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Symptoms & Diagnosis

Wilmot Cancer Institute provides the full spectrum of esophageal cancer care, from the initial diagnosis and treatment to recovery and rehabilitation.

We work in multidisciplinary teams. Multidisciplinary means that our care providers include experts with a variety of specialties: surgeons, medical oncologists, radiation oncologists, pathologists, radiologists, nurse practitioners, social workers, and clinical researchers. They work together on your case to provide the most personalized care possible.

Symptoms

Getting an accurate diagnosis is essential to getting the best treatment. Cancer of the esophagus is usually found because of symptoms, the most common being trouble swallowing or a feeling that food is stuck in the throat.  As swallowing becomes more difficult some people will unconsciously change their diet to include more liquids and softer foods.

It's important to check with a doctor if you have trouble swallowing, especially if any other symptoms are present such as weight loss without trying, pain in the chest behind the breastbone, hoarseness or a chronic cough, vomiting, hiccups and indigestion.

How is esophageal cancer diagnosed? 

Medical history and physical examination: This step includes a complete medical history and assessment of risk factors and symptoms. A doctor will also conduct a clinical exam to check for lumps or other signs of disease, paying special attention to the neck and chest.

Chest x-ray: Imaging tests such as x-rays use energy beams to make pictures of bones inside the body. Other imaging tests, such as CT scans, MRIs, and PET scans also provide detailed views of the esophagus and digestive system.

Upper gastrointestinal (GI) series: This involves drinking a chalky substance called barium that coats the lining of the esophagus, and then undergoing x-rays to look for cancer. This is often the first test used if a patient is having trouble swallowing. It can also be used to diagnose a serious complication of esophageal cancer, called a tracheo-esophageal fistula.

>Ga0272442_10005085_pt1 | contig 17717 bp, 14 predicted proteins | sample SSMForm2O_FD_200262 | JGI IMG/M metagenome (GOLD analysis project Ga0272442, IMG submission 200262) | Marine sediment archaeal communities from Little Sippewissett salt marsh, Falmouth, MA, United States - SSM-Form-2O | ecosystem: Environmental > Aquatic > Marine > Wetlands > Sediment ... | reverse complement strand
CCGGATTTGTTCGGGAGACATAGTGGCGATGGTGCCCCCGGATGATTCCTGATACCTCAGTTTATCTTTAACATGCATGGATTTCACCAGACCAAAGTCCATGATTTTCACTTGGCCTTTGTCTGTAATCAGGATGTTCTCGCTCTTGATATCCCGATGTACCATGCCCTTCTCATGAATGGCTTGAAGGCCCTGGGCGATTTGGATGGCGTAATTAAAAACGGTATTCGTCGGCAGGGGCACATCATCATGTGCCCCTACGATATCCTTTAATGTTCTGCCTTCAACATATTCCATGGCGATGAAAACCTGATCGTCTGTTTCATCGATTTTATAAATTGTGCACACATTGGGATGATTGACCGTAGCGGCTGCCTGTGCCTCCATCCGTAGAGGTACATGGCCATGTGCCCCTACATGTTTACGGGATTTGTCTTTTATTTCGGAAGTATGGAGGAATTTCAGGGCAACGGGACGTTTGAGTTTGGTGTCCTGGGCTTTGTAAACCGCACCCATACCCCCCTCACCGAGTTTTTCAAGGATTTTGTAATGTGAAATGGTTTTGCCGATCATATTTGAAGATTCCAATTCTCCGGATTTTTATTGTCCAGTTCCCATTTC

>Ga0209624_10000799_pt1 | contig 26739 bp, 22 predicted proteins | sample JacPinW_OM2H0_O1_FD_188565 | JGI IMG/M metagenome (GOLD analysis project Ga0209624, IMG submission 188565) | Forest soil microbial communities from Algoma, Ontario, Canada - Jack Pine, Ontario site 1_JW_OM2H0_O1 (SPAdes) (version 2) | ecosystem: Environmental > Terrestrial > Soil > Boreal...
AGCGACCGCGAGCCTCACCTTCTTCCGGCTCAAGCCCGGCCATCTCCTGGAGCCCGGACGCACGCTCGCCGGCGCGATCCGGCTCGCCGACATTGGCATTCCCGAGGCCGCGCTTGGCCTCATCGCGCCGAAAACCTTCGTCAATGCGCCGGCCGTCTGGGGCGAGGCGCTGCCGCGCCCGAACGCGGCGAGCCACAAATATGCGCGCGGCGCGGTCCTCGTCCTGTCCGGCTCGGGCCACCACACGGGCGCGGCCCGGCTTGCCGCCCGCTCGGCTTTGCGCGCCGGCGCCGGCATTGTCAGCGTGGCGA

Upper endoscopy/esophagoscopy: Doctors pass a thin, lighted tube with a tiny camera into the esophagus to look for tumors. This is an important test because it gives information about the size and location of the tumor, to help determine if surgery is possible.

Biopsy: This involves removing cells or other tissue for further examination by a pathologist. Doctors can perform a biopsy using special instruments during an esophagoscopy.

Bronchoscopy: This also involves passing a lighted, flexible tube through the mouth or nose into the windpipe to look for cancer.

Thoracoscopy and laparoscopy: This is a more involved procedure, done in the operating room, to examine lymph nodes and other organs near the esophagus. Small incisions are made in either the chest or abdomen and then doctors use a thin, lighted tube with a camera to check the spaces around the esophagus for cancer and remove lymph nodes.

Blood and lab tests: This involves collecting blood and running lab tests to check for anemia and the function of the kidneys, liver, and lungs.